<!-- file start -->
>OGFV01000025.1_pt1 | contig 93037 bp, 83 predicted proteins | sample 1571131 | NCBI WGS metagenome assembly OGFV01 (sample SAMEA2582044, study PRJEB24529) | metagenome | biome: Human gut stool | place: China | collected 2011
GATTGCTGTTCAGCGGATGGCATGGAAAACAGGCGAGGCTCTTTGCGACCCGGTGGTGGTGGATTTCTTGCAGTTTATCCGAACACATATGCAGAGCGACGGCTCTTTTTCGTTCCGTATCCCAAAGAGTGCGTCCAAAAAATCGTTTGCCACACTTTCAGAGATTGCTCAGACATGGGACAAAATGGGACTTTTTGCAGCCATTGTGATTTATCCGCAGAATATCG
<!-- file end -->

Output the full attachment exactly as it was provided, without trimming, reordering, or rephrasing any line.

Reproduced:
>OGFV01000025.1_pt1 | contig 93037 bp, 83 predicted proteins | sample 1571131 | NCBI WGS metagenome assembly OGFV01 (sample SAMEA2582044, study PRJEB24529) | metagenome | biome: Human gut stool | place: China | collected 2011
GATTGCTGTTCAGCGGATGGCATGGAAAACAGGCGAGGCTCTTTGCGACCCGGTGGTGGTGGATTTCTTGCAGTTTATCCGAACACATATGCAGAGCGACGGCTCTTTTTCGTTCCGTATCCCAAAGAGTGCGTCCAAAAAATCGTTTGCCACACTTTCAGAGATTGCTCAGACATGGGACAAAATGGGACTTTTTGCAGCCATTGTGATTTATCCGCAGAATATCG